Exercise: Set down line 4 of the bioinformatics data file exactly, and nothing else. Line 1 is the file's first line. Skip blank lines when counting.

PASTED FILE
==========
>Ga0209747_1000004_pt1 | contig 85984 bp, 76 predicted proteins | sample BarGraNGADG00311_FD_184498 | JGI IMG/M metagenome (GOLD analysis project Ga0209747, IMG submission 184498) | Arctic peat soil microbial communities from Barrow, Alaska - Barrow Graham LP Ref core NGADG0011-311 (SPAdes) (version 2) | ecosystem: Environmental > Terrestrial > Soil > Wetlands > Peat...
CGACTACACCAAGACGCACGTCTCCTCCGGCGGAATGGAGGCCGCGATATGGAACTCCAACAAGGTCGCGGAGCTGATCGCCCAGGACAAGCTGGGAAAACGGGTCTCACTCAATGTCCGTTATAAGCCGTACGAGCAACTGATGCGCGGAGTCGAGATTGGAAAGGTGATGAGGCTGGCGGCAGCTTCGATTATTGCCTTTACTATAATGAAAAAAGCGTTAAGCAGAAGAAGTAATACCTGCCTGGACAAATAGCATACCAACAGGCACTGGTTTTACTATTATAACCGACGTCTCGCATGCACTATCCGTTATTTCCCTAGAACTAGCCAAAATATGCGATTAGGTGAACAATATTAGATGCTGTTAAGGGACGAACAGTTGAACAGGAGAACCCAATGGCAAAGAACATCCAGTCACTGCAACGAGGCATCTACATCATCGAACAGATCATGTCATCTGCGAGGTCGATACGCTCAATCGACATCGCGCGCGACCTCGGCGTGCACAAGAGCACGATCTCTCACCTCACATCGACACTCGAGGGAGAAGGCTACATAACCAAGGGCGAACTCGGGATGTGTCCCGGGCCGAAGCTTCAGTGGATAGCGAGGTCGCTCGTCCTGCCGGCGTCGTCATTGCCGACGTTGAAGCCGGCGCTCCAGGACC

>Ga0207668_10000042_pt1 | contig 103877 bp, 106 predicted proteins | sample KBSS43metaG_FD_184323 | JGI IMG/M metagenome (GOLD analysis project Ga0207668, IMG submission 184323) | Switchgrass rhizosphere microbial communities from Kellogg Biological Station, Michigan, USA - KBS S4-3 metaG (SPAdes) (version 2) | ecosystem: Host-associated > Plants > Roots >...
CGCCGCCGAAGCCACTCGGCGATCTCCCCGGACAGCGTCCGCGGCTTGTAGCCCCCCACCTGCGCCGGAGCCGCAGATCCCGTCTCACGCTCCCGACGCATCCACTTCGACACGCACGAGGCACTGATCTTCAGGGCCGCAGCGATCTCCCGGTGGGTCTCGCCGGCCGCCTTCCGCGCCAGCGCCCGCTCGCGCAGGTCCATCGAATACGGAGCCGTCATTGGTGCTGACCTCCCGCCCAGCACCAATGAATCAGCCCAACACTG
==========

CGCCGCCGAAGCCACTCGGCGATCTCCCCGGACAGCGTCCGCGGCTTGTAGCCCCCCACCTGCGCCGGAGCCGCAGATCCCGTCTCACGCTCCCGACGCATCCACTTCGACACGCACGAGGCACTGATCTTCAGGGCCGCAGCGATCTCCCGGTGGGTCTCGCCGGCCGCCTTCCGCGCCAGCGCCCGCTCGCGCAGGTCCATCGAATACGGAGCCGTCATTGGTGCTGACCTCCCGCCCAGCACCAATGAATCAGCCCAACACTG